Panama Papers deadlock
To the surprise of nobody, the government has decided to reject the terms of reference (ToR) proposed by the opposition parties for the judicial inquiry into the Panama Papers. Interior Minister Chaudhry Nisar has said that the target of opposition parties was Prime Minister Nawaz Sharif and not corruption. Apparently, the prime minister is “being insulted” and the opposition has no real desire to get to the truth. This is palpable nonsense. The release of the Panama Papers raises a range of questions about the Sharif family and how it acquired its wealth, from where and what it was utilised for. These questions must be asked even if they are difficult to answer. The Sharif family cannot expect blanket immunity from investigation simply because it is the Sharif family. Nobody is above the law and if there has been wrongdoing, then it needs to be exposed.
The opposition’s ToRs focused primarily on the prime minister and his family because that is where the focus needs to be. The prime minister holds the highest elected office in the land and as such must expect to be held to a level of accountability and transparency that places him and those around him beyond reproach. It is not enough to say ‘I did no wrong’ — the prime minister has to prove beyond a shred of doubt that this was truly the case and that he really did no wrong. Until he does that, there is always going to be the taint of suspicion, in which circumstance he joins probably the majority of serving and past parliamentarians in Pakistan, corruption being as ubiquitous as it is. The PML-N is reportedly going to form a committee to negotiate the ToRs with the opposition, once again kicking the issue into the long grass. The assertion that the prime minister has “showed his sincerity” by agreeing to a judicial investigation holds no water as the ToRs formulated by the government ensured an open-ended, catch-all process that was unlikely ultimately to catch anybody or anything.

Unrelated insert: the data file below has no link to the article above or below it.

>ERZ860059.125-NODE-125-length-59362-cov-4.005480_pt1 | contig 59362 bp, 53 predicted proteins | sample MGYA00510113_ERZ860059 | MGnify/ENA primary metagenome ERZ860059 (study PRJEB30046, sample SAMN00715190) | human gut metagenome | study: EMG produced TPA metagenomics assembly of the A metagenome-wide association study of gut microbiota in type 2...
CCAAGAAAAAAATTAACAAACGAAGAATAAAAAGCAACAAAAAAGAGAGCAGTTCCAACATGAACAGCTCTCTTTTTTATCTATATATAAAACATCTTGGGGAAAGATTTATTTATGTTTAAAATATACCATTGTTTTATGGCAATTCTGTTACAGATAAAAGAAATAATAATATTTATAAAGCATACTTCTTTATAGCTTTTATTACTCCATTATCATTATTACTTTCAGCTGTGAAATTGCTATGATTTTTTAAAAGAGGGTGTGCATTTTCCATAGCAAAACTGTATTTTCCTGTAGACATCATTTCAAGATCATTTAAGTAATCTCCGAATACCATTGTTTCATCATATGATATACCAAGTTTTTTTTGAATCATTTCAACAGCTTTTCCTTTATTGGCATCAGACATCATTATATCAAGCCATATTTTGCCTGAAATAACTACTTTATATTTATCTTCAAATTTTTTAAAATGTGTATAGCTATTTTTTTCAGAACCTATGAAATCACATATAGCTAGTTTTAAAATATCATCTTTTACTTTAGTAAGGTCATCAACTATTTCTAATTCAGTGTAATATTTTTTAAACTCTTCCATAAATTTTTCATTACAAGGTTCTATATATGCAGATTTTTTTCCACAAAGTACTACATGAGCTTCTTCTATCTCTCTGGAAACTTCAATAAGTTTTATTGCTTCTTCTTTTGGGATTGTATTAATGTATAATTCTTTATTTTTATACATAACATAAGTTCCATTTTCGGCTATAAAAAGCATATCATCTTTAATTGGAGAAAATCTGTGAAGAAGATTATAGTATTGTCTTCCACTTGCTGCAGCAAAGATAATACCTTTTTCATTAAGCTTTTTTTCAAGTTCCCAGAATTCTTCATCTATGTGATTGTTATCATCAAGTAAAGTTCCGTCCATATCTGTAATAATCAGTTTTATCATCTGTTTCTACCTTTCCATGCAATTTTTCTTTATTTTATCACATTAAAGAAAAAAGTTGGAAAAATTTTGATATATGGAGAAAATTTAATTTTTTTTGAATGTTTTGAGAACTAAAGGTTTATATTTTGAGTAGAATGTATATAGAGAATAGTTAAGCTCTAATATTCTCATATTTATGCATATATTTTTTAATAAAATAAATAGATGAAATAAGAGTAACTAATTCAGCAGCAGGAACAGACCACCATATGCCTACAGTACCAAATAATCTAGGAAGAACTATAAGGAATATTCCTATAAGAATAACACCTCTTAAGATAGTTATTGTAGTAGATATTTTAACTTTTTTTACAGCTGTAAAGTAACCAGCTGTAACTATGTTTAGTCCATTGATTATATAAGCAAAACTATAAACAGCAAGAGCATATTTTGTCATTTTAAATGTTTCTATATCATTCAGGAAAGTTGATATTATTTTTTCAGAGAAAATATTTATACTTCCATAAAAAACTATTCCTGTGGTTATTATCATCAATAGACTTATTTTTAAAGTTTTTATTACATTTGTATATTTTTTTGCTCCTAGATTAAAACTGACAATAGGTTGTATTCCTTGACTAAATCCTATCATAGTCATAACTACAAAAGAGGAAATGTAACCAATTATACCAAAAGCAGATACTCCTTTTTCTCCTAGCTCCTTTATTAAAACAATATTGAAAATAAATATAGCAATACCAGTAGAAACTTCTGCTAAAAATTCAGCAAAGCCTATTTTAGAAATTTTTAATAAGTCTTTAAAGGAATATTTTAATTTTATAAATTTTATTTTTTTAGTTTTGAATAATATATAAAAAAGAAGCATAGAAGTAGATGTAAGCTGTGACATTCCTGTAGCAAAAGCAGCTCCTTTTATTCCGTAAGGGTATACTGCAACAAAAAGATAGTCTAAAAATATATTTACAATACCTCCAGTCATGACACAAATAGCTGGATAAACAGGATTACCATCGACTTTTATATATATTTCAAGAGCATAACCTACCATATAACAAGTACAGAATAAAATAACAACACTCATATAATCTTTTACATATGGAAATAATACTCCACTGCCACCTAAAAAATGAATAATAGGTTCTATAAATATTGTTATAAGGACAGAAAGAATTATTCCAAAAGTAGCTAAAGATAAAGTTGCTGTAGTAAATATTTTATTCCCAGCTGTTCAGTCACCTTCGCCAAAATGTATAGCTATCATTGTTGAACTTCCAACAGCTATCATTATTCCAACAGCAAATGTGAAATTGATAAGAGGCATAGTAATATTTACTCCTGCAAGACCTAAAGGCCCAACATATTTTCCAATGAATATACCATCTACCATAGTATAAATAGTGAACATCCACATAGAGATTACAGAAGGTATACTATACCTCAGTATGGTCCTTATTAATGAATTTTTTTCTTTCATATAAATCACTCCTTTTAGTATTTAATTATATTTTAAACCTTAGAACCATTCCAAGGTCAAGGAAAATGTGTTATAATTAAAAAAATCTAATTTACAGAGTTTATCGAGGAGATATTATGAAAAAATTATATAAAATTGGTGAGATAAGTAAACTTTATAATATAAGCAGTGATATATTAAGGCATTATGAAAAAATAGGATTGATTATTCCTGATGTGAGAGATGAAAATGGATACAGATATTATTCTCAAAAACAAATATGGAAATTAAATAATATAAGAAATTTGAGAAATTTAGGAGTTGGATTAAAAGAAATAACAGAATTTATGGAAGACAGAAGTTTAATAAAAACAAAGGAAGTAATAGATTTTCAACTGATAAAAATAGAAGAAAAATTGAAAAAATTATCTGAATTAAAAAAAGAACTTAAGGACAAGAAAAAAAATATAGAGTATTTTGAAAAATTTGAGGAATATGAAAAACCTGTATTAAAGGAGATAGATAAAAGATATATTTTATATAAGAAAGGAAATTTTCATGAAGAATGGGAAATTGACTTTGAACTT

Syed Bushra Saeed,